NMR structures of fusion peptide from influenza hemagglutinin H3 subtype and its mutants
Article first published online: 12 FEB 2014
Copyright © 2014 European Peptide Society and John Wiley & Sons, Ltd.
Journal of Peptide Science
Volume 20, Issue 4, pages 292–297, April 2014
How to Cite
Du, T., Jiang, L. and Liu, M. (2014), NMR structures of fusion peptide from influenza hemagglutinin H3 subtype and its mutants. J. Peptide Sci., 20: 292–297. doi: 10.1002/psc.2616
- Issue published online: 12 MAR 2014
- Article first published online: 12 FEB 2014
- Manuscript Accepted: 13 JAN 2014
- Manuscript Revised: 20 DEC 2013
- Manuscript Received: 16 SEP 2013
- National Basic Research Program of China. Grant Number: 2009CB918600
- National Natural Science Foundation of China. Grant Number: NSFC 21173257
- influenza fusion peptide;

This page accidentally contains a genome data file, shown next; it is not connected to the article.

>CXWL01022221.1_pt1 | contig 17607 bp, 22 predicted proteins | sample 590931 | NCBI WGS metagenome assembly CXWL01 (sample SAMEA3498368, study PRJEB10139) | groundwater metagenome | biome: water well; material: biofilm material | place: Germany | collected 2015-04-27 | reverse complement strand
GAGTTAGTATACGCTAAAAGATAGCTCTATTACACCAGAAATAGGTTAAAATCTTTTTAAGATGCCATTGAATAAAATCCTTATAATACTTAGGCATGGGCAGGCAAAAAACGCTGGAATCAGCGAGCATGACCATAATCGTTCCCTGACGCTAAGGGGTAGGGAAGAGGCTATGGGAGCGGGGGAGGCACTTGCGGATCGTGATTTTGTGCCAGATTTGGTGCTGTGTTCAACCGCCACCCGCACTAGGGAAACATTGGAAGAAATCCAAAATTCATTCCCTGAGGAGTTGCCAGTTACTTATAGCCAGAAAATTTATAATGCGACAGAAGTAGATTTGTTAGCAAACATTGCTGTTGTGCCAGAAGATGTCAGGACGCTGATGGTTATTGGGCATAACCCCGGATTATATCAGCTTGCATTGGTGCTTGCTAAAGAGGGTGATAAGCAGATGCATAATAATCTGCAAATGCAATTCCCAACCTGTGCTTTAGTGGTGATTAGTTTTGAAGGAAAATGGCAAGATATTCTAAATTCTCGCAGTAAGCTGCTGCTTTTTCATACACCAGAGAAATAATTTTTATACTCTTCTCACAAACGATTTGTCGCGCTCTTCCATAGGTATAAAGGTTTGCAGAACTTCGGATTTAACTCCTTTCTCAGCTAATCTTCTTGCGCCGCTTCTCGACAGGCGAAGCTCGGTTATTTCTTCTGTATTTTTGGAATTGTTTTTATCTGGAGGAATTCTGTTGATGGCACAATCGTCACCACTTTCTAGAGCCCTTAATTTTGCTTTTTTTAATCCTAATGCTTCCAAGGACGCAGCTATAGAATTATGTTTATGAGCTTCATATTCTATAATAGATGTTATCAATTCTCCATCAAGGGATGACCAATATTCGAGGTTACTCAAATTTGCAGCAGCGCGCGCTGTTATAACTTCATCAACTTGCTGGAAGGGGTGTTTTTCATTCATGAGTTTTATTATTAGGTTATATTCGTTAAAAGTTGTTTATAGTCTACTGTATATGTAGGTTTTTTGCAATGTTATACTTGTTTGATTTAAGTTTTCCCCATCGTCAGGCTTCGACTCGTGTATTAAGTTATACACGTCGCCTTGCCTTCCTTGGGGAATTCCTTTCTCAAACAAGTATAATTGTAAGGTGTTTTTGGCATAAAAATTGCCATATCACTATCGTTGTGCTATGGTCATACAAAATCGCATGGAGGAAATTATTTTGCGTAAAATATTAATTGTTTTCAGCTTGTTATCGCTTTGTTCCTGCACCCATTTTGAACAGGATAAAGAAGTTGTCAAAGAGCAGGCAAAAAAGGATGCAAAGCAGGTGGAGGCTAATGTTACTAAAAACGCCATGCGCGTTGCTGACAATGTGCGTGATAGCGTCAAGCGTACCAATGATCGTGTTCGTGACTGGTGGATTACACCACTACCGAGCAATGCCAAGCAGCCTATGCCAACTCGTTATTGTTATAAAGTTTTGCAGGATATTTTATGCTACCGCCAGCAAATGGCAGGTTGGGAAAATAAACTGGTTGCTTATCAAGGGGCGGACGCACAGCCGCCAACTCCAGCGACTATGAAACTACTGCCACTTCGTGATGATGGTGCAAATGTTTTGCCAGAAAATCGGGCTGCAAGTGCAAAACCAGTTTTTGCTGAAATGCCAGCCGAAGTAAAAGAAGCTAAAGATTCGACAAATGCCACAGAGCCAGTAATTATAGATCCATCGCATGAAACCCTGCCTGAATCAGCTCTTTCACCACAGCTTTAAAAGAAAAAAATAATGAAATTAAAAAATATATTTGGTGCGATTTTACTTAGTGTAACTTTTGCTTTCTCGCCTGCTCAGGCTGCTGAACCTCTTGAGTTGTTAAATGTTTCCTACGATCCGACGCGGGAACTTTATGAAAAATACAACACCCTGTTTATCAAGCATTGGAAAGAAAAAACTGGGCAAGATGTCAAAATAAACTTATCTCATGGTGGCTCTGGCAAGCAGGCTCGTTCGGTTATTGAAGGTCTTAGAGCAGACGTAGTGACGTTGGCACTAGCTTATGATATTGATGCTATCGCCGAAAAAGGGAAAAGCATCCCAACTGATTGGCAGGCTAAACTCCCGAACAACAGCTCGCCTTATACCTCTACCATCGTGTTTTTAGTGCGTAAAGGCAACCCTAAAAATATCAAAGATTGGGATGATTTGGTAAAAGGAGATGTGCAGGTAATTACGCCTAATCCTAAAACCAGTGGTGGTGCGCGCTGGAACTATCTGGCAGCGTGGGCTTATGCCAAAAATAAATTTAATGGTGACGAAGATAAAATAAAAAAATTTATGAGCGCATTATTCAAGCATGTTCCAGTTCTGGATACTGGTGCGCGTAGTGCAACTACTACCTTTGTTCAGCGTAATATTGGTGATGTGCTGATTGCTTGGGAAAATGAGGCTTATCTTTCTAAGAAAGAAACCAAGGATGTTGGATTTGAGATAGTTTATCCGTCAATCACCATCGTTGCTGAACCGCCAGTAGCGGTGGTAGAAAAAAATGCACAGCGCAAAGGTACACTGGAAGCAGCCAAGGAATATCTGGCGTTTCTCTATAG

The influenza fusion peptide located at the N-terminus of the hemagglutinin HA2 subunit initiates the fusing process of the viral membrane with the host cell endosomal membrane. It had been reported that the structure of a 20-residue H3 subtype fusion peptide (H3-HAfp20) was significantly different with that of a H1 subtype 23-residue one (H1-HAfp23). The sequential difference between the 12th and 15th residues of H1 and H3 subtypes could not fully explain the conformational variation. The first and last three amino acids of H3-HAfp23 involved in formation of hydrogen bonds may play an important role in fusion process. To confirm this hypothesis, we investigate the structures of H3-HAfp23 peptide and its mutants, G1S and G1V, in dodecylphosphatidyl choline micelles by using heteronuclear NMR technology. The results demonstrate that, similar to H1-HAfp23 but significantly different with H3-HAfp20, H3-HAfp23 also has tight helical hairpin structure with the N- and C-terminuses linked together because of the hydrogen bonds between Gly1 and the last three amino acids, Trp21―Tyr22―Gly23. Although the ‘hemifusion’ G1S and lethal G1V mutants have hairpin-like helical structures, the distances between the N- and C-terminuses are increased as shortage of the hydrogen bonds and the larger kink angle between the antiparallel helices. The paramagnetic ion titration experiments show that the terminuses are inserted into the dodecylphosphatidyl choline micelles used as solving media. These may imply that the tight helical hairpin structure, especially the closed conformation at terminus, plays an important role in fusion activity. Copyright © 2014 European Peptide Society and John Wiley & Sons, Ltd.